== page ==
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Dallas Morning News
Frisco man battles AIDS, educates youth on disease
*Glen Sovian, glensv@gmail.com
August 14, 2008
Not even a deadly disease can keep Frisco's most prominent AIDS patient from his goal.

Glenn Kopanski, 50, dreamed of a lifelong career in the Navy, but the disease intervened. Now he has turned his sights to serving youths.

Once a stalwart sailor, Mr. Kopanski has spent half his lifetime battling AIDS and other illnesses. He needs a daily regimen of more than 70 pills to keep him going on his mission, educating young people about the dangers of AIDS.

"It's for the youth of our country," said Mr. Kopanski, one of the longest-surviving AIDS patients in the United States. "This is my drive in life. That's maybe why I'm still alive."

Mr. Kopanski has given free talks to more than 10,000 young people in schools, colleges and churches across North Texas.

Recently, the National Association of Social Workers gave Mr. Kopanski its 2008 Public Citizen of the Year award for Texas.

"He's really gone out of his way to educate children," said his friend Todd Shilling, 46.

People 25 and younger make up the majority of new AIDS patients in the area, said Dr. Ronald Aldridge, executive director of AIDS Services of North Texas, where Mr. Kopanski serves as a patient advocate.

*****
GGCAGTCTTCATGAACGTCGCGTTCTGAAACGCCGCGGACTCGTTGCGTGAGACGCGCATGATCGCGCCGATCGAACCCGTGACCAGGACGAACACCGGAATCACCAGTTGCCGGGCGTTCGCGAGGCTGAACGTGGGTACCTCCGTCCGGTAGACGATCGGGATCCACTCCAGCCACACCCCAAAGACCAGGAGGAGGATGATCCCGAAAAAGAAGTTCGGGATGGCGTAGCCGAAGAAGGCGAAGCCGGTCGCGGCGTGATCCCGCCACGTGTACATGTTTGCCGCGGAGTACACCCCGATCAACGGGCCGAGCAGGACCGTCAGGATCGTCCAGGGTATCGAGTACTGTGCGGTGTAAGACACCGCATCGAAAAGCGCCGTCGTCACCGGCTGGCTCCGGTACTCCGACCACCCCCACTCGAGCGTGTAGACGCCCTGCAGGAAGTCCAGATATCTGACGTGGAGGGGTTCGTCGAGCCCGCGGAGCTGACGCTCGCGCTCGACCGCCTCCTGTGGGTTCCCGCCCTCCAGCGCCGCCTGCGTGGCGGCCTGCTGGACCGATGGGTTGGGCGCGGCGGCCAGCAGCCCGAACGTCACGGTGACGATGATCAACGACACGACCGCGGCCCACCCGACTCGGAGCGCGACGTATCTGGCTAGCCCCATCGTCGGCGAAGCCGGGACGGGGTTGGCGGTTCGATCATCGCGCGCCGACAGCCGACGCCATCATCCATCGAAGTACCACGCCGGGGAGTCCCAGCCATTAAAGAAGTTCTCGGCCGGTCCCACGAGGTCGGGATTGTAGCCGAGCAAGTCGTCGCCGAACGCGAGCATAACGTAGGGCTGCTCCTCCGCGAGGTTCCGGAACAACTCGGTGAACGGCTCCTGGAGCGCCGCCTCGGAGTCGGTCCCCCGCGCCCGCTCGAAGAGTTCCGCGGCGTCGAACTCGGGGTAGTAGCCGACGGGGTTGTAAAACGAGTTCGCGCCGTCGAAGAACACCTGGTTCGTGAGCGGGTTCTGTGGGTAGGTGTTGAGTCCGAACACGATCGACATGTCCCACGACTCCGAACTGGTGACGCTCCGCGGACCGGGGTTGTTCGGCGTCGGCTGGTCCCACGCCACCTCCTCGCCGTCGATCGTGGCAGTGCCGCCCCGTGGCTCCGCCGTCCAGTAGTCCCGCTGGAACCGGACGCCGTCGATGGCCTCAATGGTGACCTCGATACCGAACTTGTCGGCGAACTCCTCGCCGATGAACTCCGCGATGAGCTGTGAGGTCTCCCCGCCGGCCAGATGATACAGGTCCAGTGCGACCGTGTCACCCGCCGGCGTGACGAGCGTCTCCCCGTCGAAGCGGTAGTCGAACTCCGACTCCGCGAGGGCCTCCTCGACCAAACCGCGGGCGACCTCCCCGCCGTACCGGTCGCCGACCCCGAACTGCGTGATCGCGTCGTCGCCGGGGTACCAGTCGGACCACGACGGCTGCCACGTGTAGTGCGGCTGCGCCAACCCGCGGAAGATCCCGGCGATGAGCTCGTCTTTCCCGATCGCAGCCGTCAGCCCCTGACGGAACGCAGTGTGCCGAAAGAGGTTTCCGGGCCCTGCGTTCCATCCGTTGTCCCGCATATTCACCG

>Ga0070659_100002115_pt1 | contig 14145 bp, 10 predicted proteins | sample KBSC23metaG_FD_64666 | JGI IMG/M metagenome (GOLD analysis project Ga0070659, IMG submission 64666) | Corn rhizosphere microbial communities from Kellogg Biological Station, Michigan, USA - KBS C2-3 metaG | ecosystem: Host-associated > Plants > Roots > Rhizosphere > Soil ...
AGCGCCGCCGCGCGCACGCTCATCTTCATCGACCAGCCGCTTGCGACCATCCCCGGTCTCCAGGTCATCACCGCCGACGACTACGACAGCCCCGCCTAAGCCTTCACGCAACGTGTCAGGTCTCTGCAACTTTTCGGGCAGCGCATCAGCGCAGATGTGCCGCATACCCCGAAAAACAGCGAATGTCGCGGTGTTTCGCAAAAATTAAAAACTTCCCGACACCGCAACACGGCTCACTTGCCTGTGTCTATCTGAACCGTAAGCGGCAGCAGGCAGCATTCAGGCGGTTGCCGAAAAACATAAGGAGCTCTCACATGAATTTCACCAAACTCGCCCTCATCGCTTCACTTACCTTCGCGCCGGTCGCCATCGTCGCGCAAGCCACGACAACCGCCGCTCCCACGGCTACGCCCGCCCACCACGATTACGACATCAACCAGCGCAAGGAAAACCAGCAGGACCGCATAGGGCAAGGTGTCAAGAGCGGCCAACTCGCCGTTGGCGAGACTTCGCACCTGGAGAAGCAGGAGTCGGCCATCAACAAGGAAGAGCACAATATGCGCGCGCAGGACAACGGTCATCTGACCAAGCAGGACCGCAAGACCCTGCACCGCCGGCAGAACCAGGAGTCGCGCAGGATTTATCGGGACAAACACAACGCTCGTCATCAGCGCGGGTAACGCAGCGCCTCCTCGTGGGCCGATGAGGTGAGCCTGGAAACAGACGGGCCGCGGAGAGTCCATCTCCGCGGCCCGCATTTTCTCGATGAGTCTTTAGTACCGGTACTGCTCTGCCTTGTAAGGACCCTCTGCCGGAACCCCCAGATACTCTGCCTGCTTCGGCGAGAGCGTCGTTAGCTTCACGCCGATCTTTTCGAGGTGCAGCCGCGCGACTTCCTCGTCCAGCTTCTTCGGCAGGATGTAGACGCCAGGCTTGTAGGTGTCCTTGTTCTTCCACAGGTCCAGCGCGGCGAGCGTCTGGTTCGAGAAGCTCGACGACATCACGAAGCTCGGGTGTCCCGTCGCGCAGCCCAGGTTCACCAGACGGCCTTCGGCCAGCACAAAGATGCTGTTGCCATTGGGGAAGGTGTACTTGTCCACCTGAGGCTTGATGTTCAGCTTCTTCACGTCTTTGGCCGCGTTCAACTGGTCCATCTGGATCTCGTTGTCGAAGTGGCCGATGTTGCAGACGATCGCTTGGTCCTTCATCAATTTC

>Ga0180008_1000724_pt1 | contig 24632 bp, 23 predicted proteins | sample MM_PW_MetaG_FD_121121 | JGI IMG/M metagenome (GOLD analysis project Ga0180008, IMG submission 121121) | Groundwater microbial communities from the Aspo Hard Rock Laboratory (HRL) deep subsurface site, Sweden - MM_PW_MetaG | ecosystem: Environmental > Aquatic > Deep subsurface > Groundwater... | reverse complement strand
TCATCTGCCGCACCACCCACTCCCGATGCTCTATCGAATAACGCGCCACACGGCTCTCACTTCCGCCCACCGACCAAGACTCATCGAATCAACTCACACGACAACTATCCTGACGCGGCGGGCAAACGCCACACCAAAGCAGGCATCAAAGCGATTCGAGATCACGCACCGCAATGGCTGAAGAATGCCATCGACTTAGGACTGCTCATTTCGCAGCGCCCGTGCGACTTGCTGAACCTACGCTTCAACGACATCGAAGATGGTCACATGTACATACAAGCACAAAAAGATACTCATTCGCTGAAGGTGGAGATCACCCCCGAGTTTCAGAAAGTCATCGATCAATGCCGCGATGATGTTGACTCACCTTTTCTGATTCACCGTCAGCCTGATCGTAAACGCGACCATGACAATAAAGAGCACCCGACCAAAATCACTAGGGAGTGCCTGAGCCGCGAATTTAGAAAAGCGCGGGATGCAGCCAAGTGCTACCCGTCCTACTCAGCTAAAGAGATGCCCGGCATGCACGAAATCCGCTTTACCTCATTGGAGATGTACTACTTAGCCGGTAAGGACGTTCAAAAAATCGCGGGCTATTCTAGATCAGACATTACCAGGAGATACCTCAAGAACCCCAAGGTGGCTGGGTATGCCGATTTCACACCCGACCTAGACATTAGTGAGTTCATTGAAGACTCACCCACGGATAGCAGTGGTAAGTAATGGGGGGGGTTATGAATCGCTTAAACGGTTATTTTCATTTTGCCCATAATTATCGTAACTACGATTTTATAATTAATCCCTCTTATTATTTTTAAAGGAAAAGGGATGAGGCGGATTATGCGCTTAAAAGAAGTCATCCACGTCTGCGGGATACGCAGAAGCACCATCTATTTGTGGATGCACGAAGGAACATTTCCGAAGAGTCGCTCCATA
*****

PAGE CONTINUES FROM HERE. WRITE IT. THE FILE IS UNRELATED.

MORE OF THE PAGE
"Nobody, in my knowledge, in the U.S. has educated that many children about HIV and AIDS," Dr. Aldridge said. "He's a wonderful person with a huge heart."

Early on, Mr. Kopanski never thought this would be in his mission in life.

Born in Germany in 1957, he was adopted by Americans at age 2. He followed their footsteps, enlisting in the Navy at 17.

In the early 1980s, while receiving a tonsillectomy, Mr. Kopanski received a transfusion of blood tainted with AIDS and hepatitis C.

Back then, AIDS was a little-known disease with no medication. All the other patients who tested positive with him died within a year. He was told to prepare for death at age 25.

Since then, Mr. Kopanski has been in a constant fight for his life, not only to survive near fatal infections but also to face the social stigma and discrimination that plague AIDS patients.

"I accepted all that and I went through it with a smiling face because I knew I had a goal to do," he said.

Rosemarie Odom, president of C.U.R.E � Community, Unity, Respect, and Education, a group that promotes HIV/AIDS awareness in schools � said Mr. Kopanski's work has affected many young minds.

"Seeing somebody with AIDS is so totally different than hearing about AIDS," she said. "It's very inspirational to these young kids."

Mr. Kopanski expects to reach out to other AIDS patients when he receives his award in November in Galveston.

"I'm hoping that this would be an open door policy for AIDS patients to get out in the community and to make a difference," he said.

*Special Contributor to The Dallas Morning News



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